Denicke based his poem on the four stanzas from the Becker Psalter, which are a close paraphrase of the psalm verses, titled "100. Psalm. Christus, ein gndiger Herr." (... Christ, a merciful Lord). Following the reformer Martin Luther, the psalms were interpreted as related to Christ. Denicke's version is in iambic metre, and has been described as a piece of art, with clear diction, close use of the Biblical images, and a modest "voice".

The two editors of the 'Hannoversches Gesangbuch' note in their foreword that their intention is clear language without poetic artistry, following the standards by Martin Opitz. In the first stanza, Denicke added to the topics of psalm text the idea "sumet nicht" (do not postpone), giving praise and service of God highest priority. The second stanza emphasizes that we are creatures compared to sheep. While Denicke wrote "zu Schafen" (as sheep), a later ecumenical version replaced it by "als guter Hirt" (as the good shepherd), a phrase from Psalm 23.

The fourth stanza begins "Die ihr nun wollet bei ihm sein", pointing to the willingness to be close to God. While the psalm meant literally "the Temple in Jerusalem", Denicke means any place where praise and service take place. The fifth stanza adds that the praise of God is "unser Amt" (our office), interpreted as a service rendered voluntarily. The sixth stanza adds, to the Biblical "Gnade und Wahrheit" (mercy and truth), "Gte, Liebe und Treue" (goodness, love and faithfulness".

Melody and settings

The melody assigned to Denicke's hymn, in triple metre, first appeared in the 14th century 'Moosburg Cantionale'. It was originally used for a Christmas carol. The melody appears in the 1646 hymnal as one of eleven melodies in the appendix. In its 1657 edition, it is associated with "Nun jauchzt dem Herren, alle Welt".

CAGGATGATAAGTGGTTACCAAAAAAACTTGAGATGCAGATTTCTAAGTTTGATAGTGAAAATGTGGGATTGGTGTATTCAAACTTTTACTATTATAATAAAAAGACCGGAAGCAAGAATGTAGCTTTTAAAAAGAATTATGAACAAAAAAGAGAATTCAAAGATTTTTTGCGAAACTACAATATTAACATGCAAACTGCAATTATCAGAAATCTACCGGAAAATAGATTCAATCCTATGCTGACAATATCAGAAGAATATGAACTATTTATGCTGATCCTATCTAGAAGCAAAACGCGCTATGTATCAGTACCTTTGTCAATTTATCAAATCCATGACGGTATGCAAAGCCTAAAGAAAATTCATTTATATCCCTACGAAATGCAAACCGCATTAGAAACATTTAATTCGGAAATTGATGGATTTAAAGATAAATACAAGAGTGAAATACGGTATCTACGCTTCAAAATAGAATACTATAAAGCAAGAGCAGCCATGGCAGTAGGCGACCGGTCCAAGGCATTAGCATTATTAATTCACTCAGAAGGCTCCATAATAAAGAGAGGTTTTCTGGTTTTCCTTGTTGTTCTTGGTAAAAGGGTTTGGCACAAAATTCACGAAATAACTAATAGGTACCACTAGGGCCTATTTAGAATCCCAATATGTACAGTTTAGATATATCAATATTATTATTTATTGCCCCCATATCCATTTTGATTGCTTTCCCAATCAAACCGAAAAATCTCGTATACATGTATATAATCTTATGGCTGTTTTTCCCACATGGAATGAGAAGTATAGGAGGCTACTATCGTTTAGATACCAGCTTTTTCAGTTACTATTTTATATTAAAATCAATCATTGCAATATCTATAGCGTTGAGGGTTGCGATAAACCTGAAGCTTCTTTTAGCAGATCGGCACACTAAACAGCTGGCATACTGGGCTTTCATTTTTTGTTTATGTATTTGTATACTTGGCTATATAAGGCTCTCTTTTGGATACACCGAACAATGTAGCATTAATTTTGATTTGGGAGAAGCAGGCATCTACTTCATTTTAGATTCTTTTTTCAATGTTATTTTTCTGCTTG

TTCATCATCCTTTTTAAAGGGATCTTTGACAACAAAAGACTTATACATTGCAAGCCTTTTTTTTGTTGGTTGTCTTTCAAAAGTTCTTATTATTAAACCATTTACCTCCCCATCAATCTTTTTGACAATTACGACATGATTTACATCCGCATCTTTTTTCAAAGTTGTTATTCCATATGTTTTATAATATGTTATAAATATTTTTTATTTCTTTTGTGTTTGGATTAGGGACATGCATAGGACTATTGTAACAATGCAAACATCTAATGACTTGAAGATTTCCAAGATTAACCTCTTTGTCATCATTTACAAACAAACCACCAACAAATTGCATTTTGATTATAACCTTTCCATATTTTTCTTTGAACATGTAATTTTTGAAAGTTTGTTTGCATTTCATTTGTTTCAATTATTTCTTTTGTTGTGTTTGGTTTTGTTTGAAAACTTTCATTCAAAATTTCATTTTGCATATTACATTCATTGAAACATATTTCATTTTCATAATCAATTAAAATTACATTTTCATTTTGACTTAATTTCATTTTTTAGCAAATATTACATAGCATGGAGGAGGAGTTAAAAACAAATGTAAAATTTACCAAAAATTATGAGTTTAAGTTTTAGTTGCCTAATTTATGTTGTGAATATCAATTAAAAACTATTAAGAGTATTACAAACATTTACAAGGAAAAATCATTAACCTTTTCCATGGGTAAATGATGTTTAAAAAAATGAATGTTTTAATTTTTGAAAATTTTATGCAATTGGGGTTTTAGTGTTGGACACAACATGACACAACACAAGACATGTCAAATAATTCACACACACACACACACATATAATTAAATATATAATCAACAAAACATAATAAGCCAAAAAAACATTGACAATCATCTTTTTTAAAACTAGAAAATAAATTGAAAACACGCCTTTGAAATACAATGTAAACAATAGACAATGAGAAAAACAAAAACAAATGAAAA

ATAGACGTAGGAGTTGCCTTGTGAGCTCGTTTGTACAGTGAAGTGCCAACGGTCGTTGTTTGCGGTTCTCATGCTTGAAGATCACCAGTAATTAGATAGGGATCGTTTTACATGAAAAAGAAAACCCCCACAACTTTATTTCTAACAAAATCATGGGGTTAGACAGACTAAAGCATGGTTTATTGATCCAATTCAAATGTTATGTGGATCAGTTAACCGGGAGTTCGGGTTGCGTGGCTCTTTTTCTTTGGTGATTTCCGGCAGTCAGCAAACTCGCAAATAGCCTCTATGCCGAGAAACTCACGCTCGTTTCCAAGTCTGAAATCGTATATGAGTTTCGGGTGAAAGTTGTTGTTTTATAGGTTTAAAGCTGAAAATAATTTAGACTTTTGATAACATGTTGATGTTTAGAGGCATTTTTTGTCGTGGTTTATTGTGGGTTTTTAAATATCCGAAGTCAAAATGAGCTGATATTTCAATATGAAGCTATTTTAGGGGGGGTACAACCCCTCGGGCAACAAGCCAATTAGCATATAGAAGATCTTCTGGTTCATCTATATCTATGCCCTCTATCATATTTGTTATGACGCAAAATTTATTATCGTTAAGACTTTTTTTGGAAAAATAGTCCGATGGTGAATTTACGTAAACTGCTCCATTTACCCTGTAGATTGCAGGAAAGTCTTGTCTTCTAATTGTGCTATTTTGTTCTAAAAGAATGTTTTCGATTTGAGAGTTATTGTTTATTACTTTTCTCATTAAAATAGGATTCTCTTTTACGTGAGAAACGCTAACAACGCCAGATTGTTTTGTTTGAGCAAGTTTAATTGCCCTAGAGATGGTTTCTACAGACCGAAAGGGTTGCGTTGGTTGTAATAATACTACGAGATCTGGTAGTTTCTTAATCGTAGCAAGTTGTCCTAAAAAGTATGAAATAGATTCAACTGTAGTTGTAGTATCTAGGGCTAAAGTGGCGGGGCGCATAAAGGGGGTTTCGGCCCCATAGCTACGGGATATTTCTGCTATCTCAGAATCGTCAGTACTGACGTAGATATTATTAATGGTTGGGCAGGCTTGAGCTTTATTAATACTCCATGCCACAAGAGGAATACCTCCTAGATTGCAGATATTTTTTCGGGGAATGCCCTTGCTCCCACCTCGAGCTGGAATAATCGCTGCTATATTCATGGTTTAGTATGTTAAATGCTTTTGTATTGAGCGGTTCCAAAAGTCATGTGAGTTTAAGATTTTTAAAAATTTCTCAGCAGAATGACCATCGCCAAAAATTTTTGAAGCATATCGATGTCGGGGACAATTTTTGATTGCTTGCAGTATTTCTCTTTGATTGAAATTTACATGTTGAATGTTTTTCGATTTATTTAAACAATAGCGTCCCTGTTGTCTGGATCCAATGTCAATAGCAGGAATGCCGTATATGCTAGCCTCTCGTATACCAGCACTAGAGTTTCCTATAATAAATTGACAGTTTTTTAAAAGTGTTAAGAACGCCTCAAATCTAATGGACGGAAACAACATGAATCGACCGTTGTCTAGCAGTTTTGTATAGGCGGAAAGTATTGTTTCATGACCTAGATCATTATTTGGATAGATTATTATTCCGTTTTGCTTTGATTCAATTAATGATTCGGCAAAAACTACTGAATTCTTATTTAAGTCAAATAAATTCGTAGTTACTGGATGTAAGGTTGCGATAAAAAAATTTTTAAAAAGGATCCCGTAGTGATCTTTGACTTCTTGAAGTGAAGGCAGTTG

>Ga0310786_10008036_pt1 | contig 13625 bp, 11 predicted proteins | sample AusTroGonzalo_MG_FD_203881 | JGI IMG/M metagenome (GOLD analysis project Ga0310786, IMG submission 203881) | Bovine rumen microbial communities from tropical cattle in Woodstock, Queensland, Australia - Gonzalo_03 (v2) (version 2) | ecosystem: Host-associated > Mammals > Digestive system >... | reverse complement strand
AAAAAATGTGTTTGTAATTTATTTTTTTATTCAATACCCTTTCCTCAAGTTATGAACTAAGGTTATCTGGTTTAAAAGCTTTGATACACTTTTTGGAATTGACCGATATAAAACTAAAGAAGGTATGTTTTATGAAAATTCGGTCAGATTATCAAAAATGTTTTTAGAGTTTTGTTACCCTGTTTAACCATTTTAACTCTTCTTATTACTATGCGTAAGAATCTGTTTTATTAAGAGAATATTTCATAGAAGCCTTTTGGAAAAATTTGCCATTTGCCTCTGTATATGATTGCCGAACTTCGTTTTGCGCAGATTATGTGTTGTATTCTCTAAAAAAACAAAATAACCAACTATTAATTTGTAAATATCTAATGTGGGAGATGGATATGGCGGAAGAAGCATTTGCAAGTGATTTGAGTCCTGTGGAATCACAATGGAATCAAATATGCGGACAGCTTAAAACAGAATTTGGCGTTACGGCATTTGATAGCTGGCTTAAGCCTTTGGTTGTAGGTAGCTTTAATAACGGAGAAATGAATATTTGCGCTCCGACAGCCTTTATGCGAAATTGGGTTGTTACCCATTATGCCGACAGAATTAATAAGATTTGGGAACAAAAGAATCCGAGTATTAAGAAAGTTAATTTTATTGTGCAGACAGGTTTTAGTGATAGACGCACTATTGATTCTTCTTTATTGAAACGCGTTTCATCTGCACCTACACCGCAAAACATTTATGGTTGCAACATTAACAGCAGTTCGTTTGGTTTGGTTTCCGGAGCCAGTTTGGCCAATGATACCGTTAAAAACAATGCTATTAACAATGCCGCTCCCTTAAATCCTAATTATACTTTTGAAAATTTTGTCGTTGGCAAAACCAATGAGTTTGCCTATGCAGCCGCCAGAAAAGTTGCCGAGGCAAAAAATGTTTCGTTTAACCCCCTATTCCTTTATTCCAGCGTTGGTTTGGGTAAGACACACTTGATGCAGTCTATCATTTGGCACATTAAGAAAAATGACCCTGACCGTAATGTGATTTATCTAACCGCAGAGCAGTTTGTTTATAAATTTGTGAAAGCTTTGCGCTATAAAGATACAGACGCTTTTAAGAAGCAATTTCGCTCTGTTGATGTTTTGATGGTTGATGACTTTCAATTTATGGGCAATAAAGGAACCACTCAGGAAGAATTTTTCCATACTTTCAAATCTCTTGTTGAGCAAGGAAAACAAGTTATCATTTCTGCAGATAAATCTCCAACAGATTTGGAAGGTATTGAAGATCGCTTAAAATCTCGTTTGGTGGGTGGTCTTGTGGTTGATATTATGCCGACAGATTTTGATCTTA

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The melody begins with the tonic in low range, rises a fifth and returns to the first note at the end of the first line. The second line moves up an octave, beginning with a bold leap of a fifth. The third and forth line return to the tonic almost in symmetry. The melody has been described as joyful and graceful ("Freude und Anmut"). The outline of the melody has been compared to a gate ('Tor'), fitting for the phrase "geht zu seinen Toren ein" (enter through his gates). The melody matches the text well, making "Nun jauchzt dem Herren, alle Welt" one of the most popular psalm songs, sung ecumenically.

Musical settings

Between 1953 and 1962, Johannes Petzold composed six different settings of the hymn, for voices and for instruments.[http://www.johannes-petzold.de/werke/27-manuskripte-5-titel-von-l-bis-n/864-nun-jauchzt-dem-herren-alle-welt-eg-288.html Nun jauchzt dem Herren, alle Welt (EG 288)] johannes-petzold.de Karl Norbert Schmid composed a song cantata ('Liedkantate') for congregation, choir, organ and winds ad lib. in 1986.[http://www.musicanet.org/cgi-bin/epeios.cgi?_target=gesbib&_skin=Musica&_session=&_language=de&ApplyQuery=&!Profile=CRV&Field=1891&Comparison.43=2&Pattern.43=141280&Table=19 Nun jauchzt dem Herren, alle Welt (1986)] musicanet.org Francesco Giannoni composed a chorale prelude in 2007. Enjott Schneider wrote a Fantasie for choir, organ and congregational singing, commissioned for the 150th anniversary of the Deutscher Ccilienverein celebrated at the Regensburg Cathedral in 2018.